Apparently, there was relative acceptance in wealthy circles. In the large urban centres,  lockdown of people who are older and from the highest socio-cultural groups seems to be spontaneous, through self-responsibility, despite professional and social regulation difficulties. It should be remembered that the possibility of teleworking is still reserved for the elite in large urban centres (administrations and large companies).

Implementation has proved difficult and often impossible in working class areas, particularly in the countryside, for cultural and economic reasons.

At the cultural level: African living together is essential. In popular cultures of touch and orality, how can a certain distance between people be respected, especially when refusal of contact is experienced as an insult? When we eat from the same dish, close together? When we think that the isolated individual is in danger and that only the group can save us?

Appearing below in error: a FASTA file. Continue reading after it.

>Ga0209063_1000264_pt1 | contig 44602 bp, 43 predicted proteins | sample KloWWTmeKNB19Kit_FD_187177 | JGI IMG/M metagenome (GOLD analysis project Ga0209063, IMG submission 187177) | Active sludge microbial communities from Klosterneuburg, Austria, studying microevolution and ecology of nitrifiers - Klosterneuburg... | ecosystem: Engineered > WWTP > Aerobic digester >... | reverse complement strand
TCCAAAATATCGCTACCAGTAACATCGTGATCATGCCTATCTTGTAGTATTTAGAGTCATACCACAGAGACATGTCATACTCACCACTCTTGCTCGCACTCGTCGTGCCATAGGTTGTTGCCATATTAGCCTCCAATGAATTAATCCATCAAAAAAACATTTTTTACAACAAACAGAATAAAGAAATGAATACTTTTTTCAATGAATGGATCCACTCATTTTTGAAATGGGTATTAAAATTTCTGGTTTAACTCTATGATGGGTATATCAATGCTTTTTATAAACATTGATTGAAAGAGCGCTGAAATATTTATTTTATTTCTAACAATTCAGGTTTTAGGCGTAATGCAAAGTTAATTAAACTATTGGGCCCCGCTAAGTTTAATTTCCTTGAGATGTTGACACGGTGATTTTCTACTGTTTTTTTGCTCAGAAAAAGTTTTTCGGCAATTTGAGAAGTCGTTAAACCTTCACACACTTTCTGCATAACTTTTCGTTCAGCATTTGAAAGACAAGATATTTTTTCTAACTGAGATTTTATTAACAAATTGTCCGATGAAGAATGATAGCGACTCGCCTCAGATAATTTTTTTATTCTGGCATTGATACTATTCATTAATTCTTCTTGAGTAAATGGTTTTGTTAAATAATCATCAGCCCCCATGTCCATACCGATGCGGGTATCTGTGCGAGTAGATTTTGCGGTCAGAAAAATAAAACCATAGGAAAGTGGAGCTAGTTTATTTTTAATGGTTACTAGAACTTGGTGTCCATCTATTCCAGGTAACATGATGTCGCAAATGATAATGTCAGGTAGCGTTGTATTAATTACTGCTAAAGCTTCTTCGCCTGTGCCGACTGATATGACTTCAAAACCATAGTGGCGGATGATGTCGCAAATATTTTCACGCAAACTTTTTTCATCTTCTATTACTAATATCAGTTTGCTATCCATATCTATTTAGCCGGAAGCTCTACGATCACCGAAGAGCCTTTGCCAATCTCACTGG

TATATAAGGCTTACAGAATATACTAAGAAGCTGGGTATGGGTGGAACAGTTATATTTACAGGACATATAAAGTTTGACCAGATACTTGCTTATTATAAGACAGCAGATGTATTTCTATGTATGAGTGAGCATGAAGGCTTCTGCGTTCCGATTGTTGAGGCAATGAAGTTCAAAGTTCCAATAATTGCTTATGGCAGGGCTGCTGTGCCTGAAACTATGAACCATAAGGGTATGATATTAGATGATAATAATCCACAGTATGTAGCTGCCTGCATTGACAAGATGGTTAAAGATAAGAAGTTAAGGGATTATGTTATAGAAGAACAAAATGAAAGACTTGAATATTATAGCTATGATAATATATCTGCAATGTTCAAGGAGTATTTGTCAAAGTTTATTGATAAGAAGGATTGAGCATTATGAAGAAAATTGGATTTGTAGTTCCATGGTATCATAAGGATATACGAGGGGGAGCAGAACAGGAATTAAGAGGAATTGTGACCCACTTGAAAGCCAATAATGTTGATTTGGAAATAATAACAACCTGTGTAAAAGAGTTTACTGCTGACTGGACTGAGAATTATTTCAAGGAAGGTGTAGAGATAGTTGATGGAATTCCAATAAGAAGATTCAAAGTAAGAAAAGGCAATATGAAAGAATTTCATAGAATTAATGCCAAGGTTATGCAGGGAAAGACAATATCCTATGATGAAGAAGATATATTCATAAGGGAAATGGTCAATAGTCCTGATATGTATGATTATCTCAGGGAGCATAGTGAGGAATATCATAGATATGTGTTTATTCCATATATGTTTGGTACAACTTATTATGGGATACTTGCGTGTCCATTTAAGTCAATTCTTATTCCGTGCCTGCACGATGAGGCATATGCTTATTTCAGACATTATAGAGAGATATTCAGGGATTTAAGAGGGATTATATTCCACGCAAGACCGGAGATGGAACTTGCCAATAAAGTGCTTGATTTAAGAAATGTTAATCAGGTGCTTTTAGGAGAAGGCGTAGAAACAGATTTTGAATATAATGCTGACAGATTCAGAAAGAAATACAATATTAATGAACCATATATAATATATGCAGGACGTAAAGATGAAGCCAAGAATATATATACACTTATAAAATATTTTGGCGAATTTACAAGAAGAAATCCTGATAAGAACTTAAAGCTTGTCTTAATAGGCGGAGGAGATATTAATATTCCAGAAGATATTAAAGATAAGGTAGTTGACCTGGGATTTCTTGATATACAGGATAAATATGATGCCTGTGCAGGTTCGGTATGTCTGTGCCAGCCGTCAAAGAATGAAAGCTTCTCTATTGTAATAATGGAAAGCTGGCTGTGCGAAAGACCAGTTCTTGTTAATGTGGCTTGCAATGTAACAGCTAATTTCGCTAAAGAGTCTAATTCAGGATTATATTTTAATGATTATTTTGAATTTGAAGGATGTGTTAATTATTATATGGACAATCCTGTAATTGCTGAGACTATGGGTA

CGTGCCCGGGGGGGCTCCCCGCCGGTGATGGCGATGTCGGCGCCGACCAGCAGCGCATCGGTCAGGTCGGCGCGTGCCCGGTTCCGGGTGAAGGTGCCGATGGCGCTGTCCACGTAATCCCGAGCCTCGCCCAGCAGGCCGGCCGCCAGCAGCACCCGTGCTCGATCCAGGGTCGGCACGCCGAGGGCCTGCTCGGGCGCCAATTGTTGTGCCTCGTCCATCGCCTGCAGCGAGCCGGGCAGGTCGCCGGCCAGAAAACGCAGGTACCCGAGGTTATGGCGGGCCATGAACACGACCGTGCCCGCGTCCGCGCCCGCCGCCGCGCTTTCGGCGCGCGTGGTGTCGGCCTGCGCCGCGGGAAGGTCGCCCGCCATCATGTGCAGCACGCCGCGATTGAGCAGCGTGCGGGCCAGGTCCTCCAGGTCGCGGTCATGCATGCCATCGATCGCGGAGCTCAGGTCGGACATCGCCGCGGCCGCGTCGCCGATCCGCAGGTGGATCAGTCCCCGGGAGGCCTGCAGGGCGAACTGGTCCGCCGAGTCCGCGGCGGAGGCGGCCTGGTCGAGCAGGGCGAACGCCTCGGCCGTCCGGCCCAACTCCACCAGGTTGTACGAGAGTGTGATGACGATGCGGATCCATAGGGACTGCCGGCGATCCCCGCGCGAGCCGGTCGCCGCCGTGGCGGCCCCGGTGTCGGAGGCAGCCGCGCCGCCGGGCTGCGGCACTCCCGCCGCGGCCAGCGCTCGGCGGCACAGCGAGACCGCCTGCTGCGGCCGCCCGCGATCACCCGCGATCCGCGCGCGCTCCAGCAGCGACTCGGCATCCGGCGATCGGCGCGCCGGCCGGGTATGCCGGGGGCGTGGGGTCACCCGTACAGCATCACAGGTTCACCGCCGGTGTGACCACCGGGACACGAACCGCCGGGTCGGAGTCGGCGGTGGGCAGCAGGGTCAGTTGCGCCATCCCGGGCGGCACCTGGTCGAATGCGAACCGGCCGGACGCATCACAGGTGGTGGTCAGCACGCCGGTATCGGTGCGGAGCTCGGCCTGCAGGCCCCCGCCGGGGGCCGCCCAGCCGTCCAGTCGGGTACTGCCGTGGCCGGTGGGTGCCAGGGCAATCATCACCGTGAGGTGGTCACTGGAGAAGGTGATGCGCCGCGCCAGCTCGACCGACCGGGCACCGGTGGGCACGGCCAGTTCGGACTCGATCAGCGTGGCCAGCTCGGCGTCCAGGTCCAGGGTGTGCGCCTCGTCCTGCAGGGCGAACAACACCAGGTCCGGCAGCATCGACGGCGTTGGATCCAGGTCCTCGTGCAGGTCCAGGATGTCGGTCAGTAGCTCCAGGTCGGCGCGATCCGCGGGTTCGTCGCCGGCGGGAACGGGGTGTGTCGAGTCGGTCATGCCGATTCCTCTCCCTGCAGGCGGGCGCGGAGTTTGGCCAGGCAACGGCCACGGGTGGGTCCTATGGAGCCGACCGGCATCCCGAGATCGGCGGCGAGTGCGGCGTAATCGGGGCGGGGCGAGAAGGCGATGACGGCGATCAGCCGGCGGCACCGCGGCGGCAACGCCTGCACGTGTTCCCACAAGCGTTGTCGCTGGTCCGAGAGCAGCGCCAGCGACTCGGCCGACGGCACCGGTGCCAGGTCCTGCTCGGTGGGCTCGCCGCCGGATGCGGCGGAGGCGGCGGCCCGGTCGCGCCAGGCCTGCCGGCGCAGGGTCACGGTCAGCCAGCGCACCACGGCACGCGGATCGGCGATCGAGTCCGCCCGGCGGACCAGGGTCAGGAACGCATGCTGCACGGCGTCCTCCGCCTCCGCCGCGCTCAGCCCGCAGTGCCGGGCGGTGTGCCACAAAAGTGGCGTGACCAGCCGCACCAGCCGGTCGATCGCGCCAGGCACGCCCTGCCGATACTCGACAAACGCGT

On the economic level: global lockdown measures are refused for existential reasons in countries where the economy is mainly made up of the informal sector. One testimonial sums up the problem: "in Senegal, a large part of the population lives day to day, forced to go and get their food and that of their family in daily activities. The economic and nutritional consequences of lockdown would be huge for this population".There are many testimonials of more or less vehement refusal to comply with authorities and the mandatory closure of shops or other commercial establishments. In practice, almost everywhere, village markets and large city markets persist because they are indispensable to the life and survival of the population. A few symbolic measures are of course applied without any problem: here in Mali, before entering and leaving shops, it is compulsory to wash hands, which is impossible in markets.